Built in Yellowknife

photo courtesy of Clark Builders

Since starting his business in the NWT capital in 1974, Andy Clark has grown Clark Builders into a $500 million a year operation

by Brent Reaney

Andy Clark always liked building things. What he didn’t like was the idea of spending four years studying engineering at university with the chance the field wouldn’t interest him after graduation. “Just knowing how to solve problems and build things, that was sort of ingrained in me from the time I was probably five. I kind of took to construction like a duck to water,” he says.

Clark grew up on a farm in the small Quebec town of Brownsburg, and came West in 1969 to work for his uncle’s company, Nason Construction. Later transferred to Yellowknife, he arrived on the 1973 Labour Day Long Weekend with a gravel-punctured gas tank and hungry to work.

Still working for Nason, Clark led two projects; the construction of the YK Motors dealership and the City of Yellowknife’s Civic Works garage, both of which are still around today. “I was a young guy, 23 turning 24, piss and vinegar, used to working 12 hours a day on the farm, seven days a week,” Clark says. “Not only did I take to construction pretty naturally, I took to Yellowknife pretty naturally. I liked the fact that it was the last frontier, a place of opportunity.”

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When Imperial Oil asked him to construct a shop for their trucks, Clark leapt at the opportunity. He took the $22,000 he’d saved working for Nason and used it to start his own business. “I was estimator, project manager, accountant by night, superintendent and carpenter by day. It just felt really natural,” he says. “But there were slow spots the first year. I think at one time, I built a dog house for somebody to keep busy.”

Clark was “a straight shooter, approachable and not much of a show-off,” says Elias Saravanja, who first met Clark in the early 80s, adding “he was always well-dressed and soft-spoken. I never heard him say a bad word.” Even today, as the founder and executive chairman, Andrew Clark still goes by Andy.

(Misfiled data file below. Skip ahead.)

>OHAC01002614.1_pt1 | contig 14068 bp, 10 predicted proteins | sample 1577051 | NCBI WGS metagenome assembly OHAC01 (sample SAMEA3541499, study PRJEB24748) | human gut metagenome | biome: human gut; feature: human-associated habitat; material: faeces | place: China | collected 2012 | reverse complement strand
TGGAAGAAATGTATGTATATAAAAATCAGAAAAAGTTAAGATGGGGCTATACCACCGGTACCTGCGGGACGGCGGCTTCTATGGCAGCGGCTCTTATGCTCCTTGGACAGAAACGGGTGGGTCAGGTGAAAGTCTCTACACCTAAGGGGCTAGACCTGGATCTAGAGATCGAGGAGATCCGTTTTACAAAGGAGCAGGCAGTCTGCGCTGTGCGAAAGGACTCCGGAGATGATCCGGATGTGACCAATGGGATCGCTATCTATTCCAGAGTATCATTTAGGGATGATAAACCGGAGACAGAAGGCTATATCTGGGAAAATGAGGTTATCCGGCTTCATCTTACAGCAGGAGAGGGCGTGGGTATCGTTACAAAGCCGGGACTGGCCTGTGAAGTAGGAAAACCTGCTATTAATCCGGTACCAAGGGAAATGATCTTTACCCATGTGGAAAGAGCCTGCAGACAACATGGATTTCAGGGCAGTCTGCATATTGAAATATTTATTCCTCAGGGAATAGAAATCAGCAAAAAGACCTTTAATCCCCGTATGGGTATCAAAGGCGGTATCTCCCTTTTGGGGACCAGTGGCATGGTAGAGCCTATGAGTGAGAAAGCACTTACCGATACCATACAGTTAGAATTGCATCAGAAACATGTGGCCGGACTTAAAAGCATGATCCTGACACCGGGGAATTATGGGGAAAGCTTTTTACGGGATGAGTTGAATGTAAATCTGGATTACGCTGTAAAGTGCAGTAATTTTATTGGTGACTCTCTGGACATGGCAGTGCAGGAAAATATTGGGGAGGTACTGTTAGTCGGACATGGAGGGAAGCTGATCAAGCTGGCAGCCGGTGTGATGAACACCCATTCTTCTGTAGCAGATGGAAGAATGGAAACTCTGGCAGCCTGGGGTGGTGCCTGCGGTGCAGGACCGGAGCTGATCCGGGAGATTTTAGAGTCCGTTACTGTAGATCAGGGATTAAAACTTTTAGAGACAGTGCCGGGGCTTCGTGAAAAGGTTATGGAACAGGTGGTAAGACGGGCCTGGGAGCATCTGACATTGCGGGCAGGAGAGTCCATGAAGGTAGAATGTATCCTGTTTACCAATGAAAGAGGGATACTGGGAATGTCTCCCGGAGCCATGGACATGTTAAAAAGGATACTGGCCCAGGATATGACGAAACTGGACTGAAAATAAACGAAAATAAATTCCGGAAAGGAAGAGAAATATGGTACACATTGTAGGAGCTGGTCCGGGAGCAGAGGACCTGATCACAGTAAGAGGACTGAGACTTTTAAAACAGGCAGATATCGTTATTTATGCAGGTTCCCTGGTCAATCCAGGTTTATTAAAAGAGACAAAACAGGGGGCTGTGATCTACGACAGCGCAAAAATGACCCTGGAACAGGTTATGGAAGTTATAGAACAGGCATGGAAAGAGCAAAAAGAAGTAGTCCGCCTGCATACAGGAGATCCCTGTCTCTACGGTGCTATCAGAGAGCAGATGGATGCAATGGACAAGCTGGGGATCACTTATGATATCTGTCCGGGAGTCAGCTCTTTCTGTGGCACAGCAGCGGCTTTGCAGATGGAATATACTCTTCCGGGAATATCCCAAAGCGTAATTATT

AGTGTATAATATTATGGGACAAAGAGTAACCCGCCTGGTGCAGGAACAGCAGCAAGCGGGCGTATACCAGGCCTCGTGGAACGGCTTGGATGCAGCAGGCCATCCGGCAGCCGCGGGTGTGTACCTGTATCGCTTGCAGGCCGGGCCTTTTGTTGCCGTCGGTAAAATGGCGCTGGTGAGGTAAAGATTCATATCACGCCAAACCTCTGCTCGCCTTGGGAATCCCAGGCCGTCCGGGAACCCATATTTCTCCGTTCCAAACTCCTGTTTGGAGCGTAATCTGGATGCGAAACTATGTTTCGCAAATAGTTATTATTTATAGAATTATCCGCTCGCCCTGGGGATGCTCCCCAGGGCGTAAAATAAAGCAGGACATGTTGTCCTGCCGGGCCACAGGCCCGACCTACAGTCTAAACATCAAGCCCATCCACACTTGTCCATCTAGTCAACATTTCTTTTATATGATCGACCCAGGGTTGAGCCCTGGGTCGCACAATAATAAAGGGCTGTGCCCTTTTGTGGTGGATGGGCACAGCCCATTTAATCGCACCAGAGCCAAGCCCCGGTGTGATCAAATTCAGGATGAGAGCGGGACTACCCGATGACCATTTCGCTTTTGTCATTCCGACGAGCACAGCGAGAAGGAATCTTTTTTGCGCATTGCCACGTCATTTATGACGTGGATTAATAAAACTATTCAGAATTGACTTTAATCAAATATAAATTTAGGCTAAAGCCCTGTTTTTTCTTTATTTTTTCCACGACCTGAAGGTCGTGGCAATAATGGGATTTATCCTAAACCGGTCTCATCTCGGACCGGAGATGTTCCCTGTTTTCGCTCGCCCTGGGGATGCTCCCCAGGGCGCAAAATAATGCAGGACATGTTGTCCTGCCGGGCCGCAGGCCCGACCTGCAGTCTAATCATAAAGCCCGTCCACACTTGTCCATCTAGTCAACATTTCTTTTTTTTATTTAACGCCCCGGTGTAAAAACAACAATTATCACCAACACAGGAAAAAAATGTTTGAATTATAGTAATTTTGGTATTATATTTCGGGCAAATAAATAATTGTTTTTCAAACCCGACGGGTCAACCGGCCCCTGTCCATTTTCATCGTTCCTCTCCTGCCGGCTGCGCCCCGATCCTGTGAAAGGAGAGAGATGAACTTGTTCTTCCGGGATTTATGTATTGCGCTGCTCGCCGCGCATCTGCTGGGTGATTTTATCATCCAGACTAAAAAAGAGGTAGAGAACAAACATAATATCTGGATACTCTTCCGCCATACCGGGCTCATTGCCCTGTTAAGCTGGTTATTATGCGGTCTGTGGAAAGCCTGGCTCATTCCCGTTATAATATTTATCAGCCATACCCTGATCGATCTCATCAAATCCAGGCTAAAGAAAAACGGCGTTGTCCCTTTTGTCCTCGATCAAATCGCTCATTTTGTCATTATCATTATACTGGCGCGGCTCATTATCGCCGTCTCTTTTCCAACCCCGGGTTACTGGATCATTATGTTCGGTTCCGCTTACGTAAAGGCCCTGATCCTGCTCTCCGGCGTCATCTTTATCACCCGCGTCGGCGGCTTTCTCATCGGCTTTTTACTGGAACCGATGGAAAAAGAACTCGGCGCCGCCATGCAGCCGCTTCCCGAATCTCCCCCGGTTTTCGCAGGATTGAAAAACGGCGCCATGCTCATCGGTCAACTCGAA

With children around the same age, Saravanja and Clark soon became friends. A mechanic by trade, Saravanja serviced Clark’s fleet of vehicles until the construction business outgrew his operation. They’ve been in touch on and off over the years, and five years ago Clark hired Saravanja to work on a job in the Yukon. “He belonged to a group of people who continued to build this town, helping people without being boastful or trying to get recognition,” says Saravanja, remembering a time when Clark sent over a crew with materials to finish the front doors of his new Old Town mechanic shop. Months later, Clark sent a statement showing the job as paid.

Construction of the Echo Bay gold mine is one of Clark’s favourite northern projects. It helped the company forge a reputation as able to handle larger jobs. To get the work done, Clark lived on site for a year, slept in camps, and dealt with near-blizzard conditions and enormous logistical challenges on a regular basis. “You get it right, you make money. You get it wrong, it costs you a lot of money,” he says of the importance of project planning in the North. “What we found when we came down to Edmonton and started competing with larger, more established companies is we could eat their lunch on jobs that needed to be done on a short timeline.”